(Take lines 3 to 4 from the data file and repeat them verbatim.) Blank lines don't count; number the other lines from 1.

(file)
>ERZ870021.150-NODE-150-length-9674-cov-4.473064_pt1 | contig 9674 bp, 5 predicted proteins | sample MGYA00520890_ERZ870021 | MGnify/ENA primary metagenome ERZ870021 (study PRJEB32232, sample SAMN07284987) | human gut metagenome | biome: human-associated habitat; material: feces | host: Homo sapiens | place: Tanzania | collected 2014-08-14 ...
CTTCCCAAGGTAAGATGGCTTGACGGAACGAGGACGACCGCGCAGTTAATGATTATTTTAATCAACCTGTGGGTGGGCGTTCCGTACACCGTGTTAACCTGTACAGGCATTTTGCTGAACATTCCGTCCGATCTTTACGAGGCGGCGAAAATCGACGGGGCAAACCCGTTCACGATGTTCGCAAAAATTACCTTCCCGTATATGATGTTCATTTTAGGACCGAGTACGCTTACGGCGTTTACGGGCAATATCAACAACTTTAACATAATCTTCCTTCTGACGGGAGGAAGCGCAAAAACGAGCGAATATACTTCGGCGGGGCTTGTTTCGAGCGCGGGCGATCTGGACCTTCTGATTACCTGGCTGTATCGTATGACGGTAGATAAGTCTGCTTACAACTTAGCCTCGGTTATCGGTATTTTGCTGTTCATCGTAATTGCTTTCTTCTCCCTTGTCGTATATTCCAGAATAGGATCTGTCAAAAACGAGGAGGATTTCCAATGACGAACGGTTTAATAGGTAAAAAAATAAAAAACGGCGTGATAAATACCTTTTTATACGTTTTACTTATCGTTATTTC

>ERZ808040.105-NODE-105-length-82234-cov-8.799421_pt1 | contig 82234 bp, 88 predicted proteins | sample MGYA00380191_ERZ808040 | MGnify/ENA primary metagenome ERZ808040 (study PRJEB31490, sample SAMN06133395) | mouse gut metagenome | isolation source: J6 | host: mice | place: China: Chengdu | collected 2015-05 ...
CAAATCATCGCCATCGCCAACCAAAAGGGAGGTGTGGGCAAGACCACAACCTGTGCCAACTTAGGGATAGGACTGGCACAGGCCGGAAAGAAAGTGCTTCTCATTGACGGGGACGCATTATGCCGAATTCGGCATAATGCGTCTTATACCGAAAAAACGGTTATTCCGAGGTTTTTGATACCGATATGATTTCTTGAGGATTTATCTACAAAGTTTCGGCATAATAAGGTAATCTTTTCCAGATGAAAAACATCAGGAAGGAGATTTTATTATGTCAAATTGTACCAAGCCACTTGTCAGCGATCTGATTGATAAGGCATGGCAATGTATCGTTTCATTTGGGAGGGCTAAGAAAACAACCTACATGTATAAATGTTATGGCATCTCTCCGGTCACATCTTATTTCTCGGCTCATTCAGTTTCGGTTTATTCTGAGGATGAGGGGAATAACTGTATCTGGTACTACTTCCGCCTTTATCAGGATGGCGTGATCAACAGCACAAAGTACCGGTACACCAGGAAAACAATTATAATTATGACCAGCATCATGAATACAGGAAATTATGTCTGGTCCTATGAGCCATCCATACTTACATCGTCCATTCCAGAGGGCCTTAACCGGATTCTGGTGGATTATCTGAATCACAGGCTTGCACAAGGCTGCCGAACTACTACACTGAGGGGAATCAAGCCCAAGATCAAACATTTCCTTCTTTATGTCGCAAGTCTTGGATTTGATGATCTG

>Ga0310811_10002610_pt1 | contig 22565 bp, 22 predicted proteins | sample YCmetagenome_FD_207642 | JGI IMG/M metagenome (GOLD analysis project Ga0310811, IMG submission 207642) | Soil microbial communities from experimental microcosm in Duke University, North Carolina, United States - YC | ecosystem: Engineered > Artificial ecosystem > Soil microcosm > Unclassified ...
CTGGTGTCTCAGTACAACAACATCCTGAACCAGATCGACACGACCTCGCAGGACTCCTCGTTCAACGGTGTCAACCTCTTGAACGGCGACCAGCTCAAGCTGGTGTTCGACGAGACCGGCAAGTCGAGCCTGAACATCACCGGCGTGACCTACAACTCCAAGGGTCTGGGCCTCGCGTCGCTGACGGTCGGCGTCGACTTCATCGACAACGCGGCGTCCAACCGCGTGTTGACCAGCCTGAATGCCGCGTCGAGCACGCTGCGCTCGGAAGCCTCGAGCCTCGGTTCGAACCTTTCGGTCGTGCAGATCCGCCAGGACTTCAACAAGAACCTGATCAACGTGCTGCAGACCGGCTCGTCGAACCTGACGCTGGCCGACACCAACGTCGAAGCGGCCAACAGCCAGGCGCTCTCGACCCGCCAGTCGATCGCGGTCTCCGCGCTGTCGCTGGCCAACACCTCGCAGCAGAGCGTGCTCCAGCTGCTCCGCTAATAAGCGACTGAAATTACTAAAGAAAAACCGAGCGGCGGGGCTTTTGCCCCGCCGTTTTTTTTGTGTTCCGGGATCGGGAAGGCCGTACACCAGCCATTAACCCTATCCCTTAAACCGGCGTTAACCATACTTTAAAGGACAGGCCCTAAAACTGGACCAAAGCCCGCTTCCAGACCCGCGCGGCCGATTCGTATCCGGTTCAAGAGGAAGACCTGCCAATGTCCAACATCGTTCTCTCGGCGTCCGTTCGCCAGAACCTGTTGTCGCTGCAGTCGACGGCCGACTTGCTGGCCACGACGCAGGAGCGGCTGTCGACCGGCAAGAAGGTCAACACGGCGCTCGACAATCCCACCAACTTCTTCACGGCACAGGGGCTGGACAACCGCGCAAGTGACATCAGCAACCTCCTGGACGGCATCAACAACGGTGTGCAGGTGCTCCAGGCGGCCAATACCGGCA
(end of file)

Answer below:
>ERZ808040.105-NODE-105-length-82234-cov-8.799421_pt1 | contig 82234 bp, 88 predicted proteins | sample MGYA00380191_ERZ808040 | MGnify/ENA primary metagenome ERZ808040 (study PRJEB31490, sample SAMN06133395) | mouse gut metagenome | isolation source: J6 | host: mice | place: China: Chengdu | collected 2015-05 ...
CAAATCATCGCCATCGCCAACCAAAAGGGAGGTGTGGGCAAGACCACAACCTGTGCCAACTTAGGGATAGGACTGGCACAGGCCGGAAAGAAAGTGCTTCTCATTGACGGGGACGCATTATGCCGAATTCGGCATAATGCGTCTTATACCGAAAAAACGGTTATTCCGAGGTTTTTGATACCGATATGATTTCTTGAGGATTTATCTACAAAGTTTCGGCATAATAAGGTAATCTTTTCCAGATGAAAAACATCAGGAAGGAGATTTTATTATGTCAAATTGTACCAAGCCACTTGTCAGCGATCTGATTGATAAGGCATGGCAATGTATCGTTTCATTTGGGAGGGCTAAGAAAACAACCTACATGTATAAATGTTATGGCATCTCTCCGGTCACATCTTATTTCTCGGCTCATTCAGTTTCGGTTTATTCTGAGGATGAGGGGAATAACTGTATCTGGTACTACTTCCGCCTTTATCAGGATGGCGTGATCAACAGCACAAAGTACCGGTACACCAGGAAAACAATTATAATTATGACCAGCATCATGAATACAGGAAATTATGTCTGGTCCTATGAGCCATCCATACTTACATCGTCCATTCCAGAGGGCCTTAACCGGATTCTGGTGGATTATCTGAATCACAGGCTTGCACAAGGCTGCCGAACTACTACACTGAGGGGAATCAAGCCCAAGATCAAACATTTCCTTCTTTATGTCGCAAGTCTTGGATTTGATGATCTG